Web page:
Why Is Your Cat Coughing?

A wide range of disorders — some of them life-threatening — can be responsible. Here's what you should know.

In case you havent noticed, there are a lot of differences between you and your cat. Take coughing, for example.


There are all sorts of reasons why you might voluntarily or nervously cause your thoracic cavity – the muscle-bound region between your neck and upper abdomen – to contract and force air from your lungs at a speed exceeding several hundred miles per hour. You might do it purposely to announce your late arrival at a cocktail party (ahem! ahem!). You might do it nervously just before entering the bosss office for a meeting. Or you might force a cough to clear your throat as you mount the rostrum to give a speech to your garden club.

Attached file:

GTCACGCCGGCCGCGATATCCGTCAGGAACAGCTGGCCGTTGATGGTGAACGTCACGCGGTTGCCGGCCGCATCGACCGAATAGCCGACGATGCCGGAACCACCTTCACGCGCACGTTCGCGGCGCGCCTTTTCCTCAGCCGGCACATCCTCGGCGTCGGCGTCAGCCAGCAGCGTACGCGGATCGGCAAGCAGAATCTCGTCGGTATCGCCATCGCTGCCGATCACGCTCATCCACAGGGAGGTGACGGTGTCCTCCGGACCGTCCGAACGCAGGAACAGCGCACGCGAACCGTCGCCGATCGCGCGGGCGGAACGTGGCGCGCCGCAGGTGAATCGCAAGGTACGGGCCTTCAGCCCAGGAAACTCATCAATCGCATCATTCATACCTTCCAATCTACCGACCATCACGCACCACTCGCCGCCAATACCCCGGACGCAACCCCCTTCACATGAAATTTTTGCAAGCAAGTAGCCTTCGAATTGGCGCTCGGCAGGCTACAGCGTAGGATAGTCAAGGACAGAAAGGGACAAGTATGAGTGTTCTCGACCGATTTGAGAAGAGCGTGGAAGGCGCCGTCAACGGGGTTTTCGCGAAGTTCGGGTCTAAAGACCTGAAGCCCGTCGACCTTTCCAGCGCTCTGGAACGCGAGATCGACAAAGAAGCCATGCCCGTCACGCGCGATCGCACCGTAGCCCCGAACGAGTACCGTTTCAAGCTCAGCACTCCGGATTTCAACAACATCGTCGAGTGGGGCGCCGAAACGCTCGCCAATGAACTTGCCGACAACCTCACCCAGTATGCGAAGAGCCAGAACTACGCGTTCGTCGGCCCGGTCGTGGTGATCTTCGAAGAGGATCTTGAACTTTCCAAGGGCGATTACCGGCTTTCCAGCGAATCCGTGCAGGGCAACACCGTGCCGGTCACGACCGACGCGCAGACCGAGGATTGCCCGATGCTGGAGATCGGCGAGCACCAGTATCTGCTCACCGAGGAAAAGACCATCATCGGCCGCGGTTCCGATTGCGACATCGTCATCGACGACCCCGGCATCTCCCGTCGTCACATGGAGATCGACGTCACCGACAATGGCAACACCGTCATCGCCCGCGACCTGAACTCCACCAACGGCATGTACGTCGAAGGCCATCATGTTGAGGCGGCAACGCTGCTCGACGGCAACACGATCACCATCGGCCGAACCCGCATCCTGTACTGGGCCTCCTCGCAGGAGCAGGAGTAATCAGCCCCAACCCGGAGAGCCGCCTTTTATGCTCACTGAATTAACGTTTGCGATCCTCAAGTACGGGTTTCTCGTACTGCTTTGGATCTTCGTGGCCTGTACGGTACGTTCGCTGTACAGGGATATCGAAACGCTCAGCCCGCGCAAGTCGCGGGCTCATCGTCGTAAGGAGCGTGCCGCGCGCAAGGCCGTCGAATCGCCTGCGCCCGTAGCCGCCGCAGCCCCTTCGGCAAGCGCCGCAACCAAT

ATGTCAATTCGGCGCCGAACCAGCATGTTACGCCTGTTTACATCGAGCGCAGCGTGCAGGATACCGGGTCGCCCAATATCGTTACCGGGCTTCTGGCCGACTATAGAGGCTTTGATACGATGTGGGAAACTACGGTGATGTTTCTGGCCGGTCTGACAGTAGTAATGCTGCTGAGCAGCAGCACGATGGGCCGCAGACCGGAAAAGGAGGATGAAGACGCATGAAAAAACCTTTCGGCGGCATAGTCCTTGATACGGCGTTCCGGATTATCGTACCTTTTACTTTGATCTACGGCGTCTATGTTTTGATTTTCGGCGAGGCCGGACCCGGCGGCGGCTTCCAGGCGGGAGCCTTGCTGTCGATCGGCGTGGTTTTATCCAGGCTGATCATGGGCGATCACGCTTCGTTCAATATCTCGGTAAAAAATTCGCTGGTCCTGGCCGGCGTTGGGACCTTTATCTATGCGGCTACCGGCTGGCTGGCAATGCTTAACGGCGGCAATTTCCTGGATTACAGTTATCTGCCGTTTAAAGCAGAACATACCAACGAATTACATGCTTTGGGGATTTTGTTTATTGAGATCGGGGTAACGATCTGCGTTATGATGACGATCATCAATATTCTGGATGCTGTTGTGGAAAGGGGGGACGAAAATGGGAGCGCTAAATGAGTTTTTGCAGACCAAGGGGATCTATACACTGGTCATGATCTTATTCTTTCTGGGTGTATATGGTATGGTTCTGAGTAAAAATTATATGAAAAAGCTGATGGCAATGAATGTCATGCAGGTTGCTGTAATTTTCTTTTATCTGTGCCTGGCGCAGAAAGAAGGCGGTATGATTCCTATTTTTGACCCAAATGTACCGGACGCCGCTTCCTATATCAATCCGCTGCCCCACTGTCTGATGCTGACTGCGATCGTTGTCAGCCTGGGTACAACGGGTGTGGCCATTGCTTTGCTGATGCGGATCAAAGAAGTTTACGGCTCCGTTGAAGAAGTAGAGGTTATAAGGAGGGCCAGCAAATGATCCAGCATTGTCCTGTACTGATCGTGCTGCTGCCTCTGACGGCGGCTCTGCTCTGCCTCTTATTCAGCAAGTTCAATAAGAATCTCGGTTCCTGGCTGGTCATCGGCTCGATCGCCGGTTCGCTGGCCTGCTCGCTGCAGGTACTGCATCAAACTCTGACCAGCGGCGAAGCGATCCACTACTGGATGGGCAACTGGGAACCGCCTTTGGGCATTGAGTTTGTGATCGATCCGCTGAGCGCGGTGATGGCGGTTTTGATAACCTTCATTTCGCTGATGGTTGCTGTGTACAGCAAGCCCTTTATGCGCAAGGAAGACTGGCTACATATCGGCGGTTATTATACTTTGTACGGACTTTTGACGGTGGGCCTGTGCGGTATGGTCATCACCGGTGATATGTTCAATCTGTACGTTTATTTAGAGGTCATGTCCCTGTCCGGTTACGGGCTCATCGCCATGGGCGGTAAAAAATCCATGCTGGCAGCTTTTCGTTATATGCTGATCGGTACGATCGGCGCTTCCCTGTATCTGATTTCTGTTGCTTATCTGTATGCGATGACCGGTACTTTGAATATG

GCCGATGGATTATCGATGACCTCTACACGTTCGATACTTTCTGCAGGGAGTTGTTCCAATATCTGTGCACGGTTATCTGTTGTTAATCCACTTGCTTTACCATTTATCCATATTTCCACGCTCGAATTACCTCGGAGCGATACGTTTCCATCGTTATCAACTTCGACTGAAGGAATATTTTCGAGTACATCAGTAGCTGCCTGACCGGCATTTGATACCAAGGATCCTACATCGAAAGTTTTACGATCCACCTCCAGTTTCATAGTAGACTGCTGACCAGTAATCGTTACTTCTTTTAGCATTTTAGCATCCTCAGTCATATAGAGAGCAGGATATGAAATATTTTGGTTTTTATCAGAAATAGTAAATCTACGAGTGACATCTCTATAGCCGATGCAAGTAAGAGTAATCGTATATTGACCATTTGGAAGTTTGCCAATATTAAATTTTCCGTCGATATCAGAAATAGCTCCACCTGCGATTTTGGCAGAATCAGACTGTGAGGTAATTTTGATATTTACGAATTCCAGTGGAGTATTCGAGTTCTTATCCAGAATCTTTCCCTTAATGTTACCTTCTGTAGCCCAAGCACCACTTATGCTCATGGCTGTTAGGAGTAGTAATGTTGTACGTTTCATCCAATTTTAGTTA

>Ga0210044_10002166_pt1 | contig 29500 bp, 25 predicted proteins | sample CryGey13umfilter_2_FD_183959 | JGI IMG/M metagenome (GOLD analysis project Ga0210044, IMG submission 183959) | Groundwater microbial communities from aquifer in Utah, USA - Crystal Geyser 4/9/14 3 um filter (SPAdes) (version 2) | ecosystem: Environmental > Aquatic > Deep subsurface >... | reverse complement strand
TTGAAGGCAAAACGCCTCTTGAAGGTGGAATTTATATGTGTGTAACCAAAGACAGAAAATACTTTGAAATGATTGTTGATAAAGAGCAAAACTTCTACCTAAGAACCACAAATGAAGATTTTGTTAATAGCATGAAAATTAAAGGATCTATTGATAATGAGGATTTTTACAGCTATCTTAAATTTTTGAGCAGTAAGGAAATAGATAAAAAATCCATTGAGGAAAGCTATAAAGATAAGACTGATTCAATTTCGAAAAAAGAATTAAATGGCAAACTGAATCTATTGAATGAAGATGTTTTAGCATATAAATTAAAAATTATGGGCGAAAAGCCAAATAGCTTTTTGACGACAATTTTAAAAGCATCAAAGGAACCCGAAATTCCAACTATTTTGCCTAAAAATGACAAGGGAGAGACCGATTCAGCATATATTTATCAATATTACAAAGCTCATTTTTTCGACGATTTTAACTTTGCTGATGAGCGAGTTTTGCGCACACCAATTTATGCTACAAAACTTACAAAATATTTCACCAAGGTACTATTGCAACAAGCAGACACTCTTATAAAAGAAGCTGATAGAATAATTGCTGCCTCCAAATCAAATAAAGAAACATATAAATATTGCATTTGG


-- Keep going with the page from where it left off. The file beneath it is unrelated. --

Cats dont do that. They never cough voluntarily. If theyre uptight, theyll prefer yowling over coughing anytime.

Other than that, feline coughing is pretty much like human coughing – a noisy, reflexive act meant to clear the respiratory tract of irritants. If you or your cat experiences an occasional bout of coughing, theres little to worry about. But if either of you has a persistent cough, youd do well to seek medical attention.

A Complex System
A wide variety of irritants, from minor and transient to severe and indicative of a major health problem, can affect any portion of the feline respiratory system, whose purpose is to warm and humidify inhaled air, deliver oxygen to the lungs, and expel carbon dioxide and other waste gases.